making his arrows fiery shafts.
14 Behold, the wicked man conceives evil
and is pregnant with mischief
and gives birth to lies.
15 He makes a pit, digging it out,
and falls into the hole that he has made.
16 His mischief returns upon his own head,
and on his own skull his violence descends.
17 I will give to the Lord the thanks due to his righteousness,
and I will sing praise to the name of the Lord, the Most High. – Psalm 7
In His unfathomable grace and love, God gives us salvation. We receive this gift of salvation by the grace of God through believing in Jesus Christ as the Incarnate Son of God who died on the Cross for our sins and rose from the dead for us to have eternal life. I have long accepted salvation through faith in Jesus, not by my works, and the future promise of eternal life in God’s heavenly kingdom. Nevertheless, I have struggled with the “here and now,” thinking that I had to work to keep pleasing God. I had turned Jesus into a future promise that had little to do with my life now.
God reveals to us a much different and deeper truth in Paul’s letter to the Romans. In a miraculous, mysterious way, we spiritually joined Jesus in His death. We know that our old self was crucified with him in order that the body of sin might be brought to nothing, so that we would no longer be enslaved to sin. [Romans 6:6].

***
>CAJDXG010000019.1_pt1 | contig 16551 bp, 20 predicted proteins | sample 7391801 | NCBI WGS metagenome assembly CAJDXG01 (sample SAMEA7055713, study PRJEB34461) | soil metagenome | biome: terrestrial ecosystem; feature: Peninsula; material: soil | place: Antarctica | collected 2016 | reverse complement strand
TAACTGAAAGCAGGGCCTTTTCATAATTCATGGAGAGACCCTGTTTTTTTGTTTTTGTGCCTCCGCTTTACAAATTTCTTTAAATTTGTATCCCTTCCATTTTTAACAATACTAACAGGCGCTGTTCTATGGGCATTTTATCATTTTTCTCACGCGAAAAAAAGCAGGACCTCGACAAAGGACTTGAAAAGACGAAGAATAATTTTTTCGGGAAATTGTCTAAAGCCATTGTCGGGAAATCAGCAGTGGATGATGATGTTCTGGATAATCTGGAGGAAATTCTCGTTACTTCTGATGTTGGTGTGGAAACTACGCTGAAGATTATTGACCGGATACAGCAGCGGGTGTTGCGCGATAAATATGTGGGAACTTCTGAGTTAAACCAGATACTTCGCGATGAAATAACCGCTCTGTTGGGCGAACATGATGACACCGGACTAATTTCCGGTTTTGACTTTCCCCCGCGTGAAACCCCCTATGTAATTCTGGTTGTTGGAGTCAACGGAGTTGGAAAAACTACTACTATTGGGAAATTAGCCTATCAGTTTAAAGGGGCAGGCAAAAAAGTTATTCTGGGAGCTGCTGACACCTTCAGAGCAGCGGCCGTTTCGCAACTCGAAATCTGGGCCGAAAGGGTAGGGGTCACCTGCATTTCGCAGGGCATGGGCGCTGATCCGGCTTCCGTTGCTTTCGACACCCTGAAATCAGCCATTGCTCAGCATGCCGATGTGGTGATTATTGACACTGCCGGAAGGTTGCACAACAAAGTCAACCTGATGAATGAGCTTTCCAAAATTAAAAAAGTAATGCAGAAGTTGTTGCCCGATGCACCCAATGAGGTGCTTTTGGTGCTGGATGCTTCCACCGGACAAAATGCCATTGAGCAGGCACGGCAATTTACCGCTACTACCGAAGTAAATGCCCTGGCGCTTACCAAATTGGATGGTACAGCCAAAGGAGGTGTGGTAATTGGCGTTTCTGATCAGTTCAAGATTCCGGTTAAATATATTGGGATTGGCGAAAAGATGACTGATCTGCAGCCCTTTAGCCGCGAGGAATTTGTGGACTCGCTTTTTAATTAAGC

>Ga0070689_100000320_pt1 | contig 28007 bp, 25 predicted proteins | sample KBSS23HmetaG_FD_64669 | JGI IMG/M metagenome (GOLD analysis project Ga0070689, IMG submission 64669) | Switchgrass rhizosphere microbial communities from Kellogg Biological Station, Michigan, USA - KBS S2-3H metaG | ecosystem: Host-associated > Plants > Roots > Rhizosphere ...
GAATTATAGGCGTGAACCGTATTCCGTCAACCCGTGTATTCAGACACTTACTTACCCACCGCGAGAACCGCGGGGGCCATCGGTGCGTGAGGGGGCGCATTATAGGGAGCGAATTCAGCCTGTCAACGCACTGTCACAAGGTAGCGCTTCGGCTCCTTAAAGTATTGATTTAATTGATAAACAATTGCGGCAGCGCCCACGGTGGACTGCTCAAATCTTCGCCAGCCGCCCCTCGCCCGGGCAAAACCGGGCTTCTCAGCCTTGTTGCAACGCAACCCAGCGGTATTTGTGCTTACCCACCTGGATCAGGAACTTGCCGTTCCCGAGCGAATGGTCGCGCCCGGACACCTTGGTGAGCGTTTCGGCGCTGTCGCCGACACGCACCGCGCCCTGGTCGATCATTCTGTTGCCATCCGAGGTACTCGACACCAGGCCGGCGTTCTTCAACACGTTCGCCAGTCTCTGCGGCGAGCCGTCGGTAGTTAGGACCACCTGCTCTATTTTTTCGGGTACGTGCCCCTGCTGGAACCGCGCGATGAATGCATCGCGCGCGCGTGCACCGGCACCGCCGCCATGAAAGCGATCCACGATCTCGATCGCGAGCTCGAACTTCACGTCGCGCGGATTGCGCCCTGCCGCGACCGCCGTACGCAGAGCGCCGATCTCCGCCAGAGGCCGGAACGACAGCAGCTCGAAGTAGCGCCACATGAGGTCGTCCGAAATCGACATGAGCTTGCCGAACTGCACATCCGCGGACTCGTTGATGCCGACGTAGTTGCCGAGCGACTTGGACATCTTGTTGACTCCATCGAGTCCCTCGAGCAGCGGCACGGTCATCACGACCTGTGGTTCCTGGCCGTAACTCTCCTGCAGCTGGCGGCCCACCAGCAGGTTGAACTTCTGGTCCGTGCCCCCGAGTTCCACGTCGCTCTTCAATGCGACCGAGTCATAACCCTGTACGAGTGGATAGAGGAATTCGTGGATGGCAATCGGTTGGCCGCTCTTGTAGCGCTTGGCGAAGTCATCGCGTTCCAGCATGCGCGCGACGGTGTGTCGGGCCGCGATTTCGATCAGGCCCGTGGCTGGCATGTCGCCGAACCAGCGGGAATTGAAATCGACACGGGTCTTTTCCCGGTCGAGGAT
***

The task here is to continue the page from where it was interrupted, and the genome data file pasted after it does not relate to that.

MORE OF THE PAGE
“Our old self” – we are no longer who we were before. Yes, in our flesh we still fail and commit sins. However, our true self is no longer that of a sinner drawn to evil. Our true self was freed from sin because Jesus gave us His righteousness, holiness, and perfection.
However, the wonder does not stop there. Not only did we die with Christ. We also live with Christ. 8 Now if we have died with Christ, we believe that we will also live with him. 9 We know that Christ, being raised from the dead, will never die again; death no longer has dominion over him. 10 For the death he died he died to sin, once for all, but the life he lives he lives to God. 11 So you also must consider yourselves dead to sin and alive to God in Christ Jesus. [Romans 6:8-11].
Christ now lives in us and we live in Christ. Our spirits are one with His. We are pleasing to God because Christ’s nature is now our nature. Our “work” is now to believe and receive God’s grace for our daily living. Our “work” is to put aside our efforts – to “die to self” – and rest in the fact that the love of Christ is living in us and through us to transform us and to change the world.
On Good Friday, Jesus Christ died and we died with Him. Three days later, He rose from the tomb and we rose with Him. We died with Christ, and we live with Christ. The Easter Story is not just a legend. It is truth. It is God’s story and it is our story. Alleluia!